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Director Oliver Stone tells Putin that Russia’s anti-gay law is “sensible”

The Putin Interviews
Vladimir Putin and Oliver Stone Photo: Showtime: "The Putin Interviews"

Oliver Stone — the director best known for JFK, Natural Born Killers and the George W. Bush biopic W — recently met with Russian President Vladimir Putin and said of Russia’s anti-gay propaganda law, “It seems like maybe that’s a sensible law.”

In an interview transcript released by the Kremlin on Friday, Stone and Putin had the following exchange:

Oliver Stone: As you know, I’ve been very rebel all my life. Still am. And I have to tell you, I’m shocked by some of the behaviors and the thinking of the new generation. It takes so much for granted. And so much of the argument, so much of the thinking, so much of the newspaper, television commentaries about gender, people identify themselves, and social media, this and that, I’m male, I’m female, I’m transgender, I’m cisgender. It goes on forever, and there is a big fight about who is who. It seems like we miss the bigger point.

Vladimir Putin: They live too well. They have nothing to think about.

Oliver Stone: Yeah, but it’s not a healthy culture.

Vladimir Putin: Well, yes.

Oliver Stone: Years ago when we were talking about homosexuality, you said that in Russia we don’t propagate it.

Vladimir Putin: Not exactly. We have a law banning propaganda among minors.

Oliver Stone: Yes, that’s the one I’m talking about. It seems like maybe that’s a sensible law.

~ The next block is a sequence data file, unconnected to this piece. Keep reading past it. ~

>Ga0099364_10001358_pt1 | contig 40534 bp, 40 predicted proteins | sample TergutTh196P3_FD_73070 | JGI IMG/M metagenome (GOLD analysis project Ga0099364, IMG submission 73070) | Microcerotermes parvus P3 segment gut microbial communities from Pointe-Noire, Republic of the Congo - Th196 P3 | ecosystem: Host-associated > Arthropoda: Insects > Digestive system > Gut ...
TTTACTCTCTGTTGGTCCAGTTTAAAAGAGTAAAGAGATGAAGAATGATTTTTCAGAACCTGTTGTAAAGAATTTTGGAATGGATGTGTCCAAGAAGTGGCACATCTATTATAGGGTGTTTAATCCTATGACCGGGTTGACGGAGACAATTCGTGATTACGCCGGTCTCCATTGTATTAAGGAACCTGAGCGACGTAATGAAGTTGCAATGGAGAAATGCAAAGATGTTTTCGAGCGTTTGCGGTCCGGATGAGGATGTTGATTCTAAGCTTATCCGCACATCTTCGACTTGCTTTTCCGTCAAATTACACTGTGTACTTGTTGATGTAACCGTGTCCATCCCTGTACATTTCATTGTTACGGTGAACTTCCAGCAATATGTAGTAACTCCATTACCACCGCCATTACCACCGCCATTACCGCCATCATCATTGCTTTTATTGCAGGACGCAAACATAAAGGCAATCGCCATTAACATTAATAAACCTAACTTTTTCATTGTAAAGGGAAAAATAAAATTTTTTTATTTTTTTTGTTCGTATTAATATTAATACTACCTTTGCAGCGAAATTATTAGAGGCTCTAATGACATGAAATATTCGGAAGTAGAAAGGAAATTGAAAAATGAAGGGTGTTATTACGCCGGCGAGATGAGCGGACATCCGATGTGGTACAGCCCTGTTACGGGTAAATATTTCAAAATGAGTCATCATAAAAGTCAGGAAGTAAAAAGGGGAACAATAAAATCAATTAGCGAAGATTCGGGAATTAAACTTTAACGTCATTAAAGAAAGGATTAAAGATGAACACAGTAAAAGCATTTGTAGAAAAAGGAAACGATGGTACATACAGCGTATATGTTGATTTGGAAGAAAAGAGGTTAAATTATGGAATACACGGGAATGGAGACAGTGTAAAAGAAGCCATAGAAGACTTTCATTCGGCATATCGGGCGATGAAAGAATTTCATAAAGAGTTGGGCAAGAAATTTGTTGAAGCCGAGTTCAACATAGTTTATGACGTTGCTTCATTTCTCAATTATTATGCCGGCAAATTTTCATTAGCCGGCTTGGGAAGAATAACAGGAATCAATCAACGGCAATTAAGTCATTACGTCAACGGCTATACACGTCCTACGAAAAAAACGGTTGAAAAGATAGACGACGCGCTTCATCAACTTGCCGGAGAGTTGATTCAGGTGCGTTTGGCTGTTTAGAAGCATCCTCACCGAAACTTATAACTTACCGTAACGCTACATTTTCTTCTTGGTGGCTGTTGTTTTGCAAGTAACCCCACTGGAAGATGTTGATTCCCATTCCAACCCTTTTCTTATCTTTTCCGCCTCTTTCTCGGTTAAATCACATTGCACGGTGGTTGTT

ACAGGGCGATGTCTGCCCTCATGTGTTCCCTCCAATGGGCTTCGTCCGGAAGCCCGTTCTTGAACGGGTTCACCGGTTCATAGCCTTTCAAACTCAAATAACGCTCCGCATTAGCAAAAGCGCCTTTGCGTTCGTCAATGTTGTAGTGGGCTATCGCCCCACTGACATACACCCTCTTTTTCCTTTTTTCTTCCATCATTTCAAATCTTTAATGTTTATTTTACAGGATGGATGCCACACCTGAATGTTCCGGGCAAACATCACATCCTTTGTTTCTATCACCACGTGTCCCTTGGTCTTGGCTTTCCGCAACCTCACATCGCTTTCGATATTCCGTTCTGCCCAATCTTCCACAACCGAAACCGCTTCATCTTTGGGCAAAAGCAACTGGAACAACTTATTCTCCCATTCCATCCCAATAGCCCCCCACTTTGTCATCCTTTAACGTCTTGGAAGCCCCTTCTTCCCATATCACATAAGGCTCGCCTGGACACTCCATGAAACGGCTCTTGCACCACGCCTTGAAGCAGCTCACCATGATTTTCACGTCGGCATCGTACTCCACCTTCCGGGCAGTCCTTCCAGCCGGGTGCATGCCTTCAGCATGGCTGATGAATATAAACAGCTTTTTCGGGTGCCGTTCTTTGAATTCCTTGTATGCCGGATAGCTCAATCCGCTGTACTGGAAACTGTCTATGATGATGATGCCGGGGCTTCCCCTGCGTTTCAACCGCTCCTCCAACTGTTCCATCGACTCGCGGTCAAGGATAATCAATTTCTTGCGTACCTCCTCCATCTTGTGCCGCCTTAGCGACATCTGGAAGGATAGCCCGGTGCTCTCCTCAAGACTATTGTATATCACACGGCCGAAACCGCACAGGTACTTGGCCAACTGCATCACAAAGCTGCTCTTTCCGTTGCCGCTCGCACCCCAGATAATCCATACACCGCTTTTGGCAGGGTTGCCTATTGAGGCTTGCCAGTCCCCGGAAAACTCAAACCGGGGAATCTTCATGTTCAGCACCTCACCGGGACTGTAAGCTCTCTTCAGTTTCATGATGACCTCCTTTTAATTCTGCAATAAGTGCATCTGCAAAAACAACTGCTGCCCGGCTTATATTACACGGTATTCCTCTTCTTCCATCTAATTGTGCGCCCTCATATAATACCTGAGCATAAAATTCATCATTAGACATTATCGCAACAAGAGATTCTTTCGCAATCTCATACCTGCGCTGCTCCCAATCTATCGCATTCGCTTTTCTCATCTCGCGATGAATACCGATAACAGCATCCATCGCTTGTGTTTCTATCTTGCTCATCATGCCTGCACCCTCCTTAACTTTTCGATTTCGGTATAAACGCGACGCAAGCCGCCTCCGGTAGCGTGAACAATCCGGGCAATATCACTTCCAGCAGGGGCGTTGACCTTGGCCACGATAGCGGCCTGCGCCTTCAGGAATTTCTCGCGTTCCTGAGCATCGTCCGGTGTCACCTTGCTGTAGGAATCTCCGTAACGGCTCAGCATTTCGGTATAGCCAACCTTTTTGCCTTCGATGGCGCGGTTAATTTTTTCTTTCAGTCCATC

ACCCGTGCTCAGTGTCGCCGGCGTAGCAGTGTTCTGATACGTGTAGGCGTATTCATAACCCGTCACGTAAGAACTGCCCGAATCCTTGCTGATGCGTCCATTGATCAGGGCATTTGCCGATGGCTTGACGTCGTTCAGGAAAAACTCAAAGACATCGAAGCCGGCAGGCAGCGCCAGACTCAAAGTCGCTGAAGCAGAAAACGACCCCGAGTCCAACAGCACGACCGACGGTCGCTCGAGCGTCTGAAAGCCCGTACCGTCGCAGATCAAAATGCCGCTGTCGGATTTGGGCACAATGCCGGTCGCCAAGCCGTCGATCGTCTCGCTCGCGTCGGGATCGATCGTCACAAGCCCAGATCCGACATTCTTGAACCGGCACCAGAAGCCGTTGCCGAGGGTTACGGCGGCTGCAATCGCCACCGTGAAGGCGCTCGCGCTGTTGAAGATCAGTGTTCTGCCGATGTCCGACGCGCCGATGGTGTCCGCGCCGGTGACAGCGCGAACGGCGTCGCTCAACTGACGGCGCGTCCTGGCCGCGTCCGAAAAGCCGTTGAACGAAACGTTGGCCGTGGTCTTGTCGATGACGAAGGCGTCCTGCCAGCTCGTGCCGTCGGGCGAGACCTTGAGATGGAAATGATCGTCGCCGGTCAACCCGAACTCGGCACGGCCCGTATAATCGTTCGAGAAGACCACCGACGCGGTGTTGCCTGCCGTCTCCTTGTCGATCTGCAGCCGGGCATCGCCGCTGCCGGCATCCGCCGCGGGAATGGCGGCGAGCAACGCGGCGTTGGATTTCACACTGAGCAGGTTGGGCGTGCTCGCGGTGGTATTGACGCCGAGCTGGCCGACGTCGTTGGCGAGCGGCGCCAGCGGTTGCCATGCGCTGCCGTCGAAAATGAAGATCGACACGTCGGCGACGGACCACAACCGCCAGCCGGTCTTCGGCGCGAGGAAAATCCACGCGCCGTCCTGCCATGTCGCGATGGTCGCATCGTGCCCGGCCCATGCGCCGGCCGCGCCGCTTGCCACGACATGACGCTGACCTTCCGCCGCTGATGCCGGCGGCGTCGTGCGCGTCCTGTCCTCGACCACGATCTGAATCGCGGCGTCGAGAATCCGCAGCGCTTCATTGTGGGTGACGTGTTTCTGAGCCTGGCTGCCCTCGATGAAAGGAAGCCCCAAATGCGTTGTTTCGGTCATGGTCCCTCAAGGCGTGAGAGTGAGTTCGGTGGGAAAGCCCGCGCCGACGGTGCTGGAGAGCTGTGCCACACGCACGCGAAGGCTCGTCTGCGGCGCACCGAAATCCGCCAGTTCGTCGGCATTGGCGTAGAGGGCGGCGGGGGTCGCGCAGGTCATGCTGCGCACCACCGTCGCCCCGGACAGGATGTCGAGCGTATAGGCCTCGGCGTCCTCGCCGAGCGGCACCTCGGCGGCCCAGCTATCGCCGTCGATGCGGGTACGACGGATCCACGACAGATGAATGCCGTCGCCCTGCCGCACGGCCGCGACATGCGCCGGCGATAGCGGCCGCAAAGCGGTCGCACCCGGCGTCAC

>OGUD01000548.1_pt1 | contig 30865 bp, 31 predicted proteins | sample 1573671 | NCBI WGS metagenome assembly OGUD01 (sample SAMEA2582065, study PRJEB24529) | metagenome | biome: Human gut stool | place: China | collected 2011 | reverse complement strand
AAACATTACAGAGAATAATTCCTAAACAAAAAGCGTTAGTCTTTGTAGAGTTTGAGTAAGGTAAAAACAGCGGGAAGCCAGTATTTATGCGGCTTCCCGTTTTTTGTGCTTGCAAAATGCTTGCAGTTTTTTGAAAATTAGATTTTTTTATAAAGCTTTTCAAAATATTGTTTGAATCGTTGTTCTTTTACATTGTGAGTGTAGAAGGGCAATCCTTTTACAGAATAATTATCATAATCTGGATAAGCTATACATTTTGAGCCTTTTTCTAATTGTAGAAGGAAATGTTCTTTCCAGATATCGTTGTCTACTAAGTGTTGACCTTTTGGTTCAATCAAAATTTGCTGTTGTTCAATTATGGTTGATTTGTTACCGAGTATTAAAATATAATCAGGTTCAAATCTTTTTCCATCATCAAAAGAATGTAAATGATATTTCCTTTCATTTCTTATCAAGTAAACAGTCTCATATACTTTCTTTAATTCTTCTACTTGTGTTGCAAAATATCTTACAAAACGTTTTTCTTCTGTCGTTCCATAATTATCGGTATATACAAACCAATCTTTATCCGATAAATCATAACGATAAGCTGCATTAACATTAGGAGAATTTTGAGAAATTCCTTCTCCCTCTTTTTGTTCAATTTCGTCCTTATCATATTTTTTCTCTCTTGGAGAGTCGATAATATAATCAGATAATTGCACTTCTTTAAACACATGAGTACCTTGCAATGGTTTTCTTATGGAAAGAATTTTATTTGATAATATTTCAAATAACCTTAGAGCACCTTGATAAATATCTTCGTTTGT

Vladimir Putin: It is aimed at allowing people to reach maturity and then decide who they are and how they want to live. There are no restrictions at all after this.

In the interview, Stone also asked whether Putin would be his 22-year-old daughter’s godfather. Putin asked if she was willing to convert to Orthodox Christianity and noncommitally said, “You have to ask her [to consent to conversion.]”

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In 2013, Russia passed its infamous federal law banning “propaganda of nontraditional sexual relationships” which resulted in a crackdown on LGBTQ activism online and off. In a June 2019 interview with The Financial Times, Russian President Vladimir Putin said his government “[has] no problem with LGBT persons,” but added, “This must not be allowed to overshadow the culture, traditions and traditional family values of millions of people making up the core population.”

Under Putin’s rule, the semi-autonomous Russian republic of Chechnya has conducted an ongoing campaign of arresting, torturing and murdering queer people for the last two years.

While Stone is no fan of Donald Trump and has supported trans Wikileaker Chelsea Manning, he’s genrally supportive of Putin.

Related: Donald Trump’s love of brutal leaders like Putin shows that he’s a wannabe dictator

Oliver supports the Russian government’s 2014 invasion of Ukraine, something Putin did to help maintain the country’s pro-Russian government while citizen protested for its disbanding. Putin claimed that the Obama administration fomented anti-Russian sentiment in Ukraine and that the Russian government sought to save Ukraine from being “a failed state.”

In a June 2017 interview with The Nation, Stone promoted The Putin Interviews, his 2017 documentary of his recorded discussions with Putin. In the interview, Stone accused the the CIA, FBI and NSA of fabricating evidence to suggest that Russia tried to influence the 2016 presidential election.

The European Court of Human Rights has repeatedly handed down rulings against Russia’s anti-gay “propaganda” law as recently as last week, but it lacks the power to force Russia to repeal its law.

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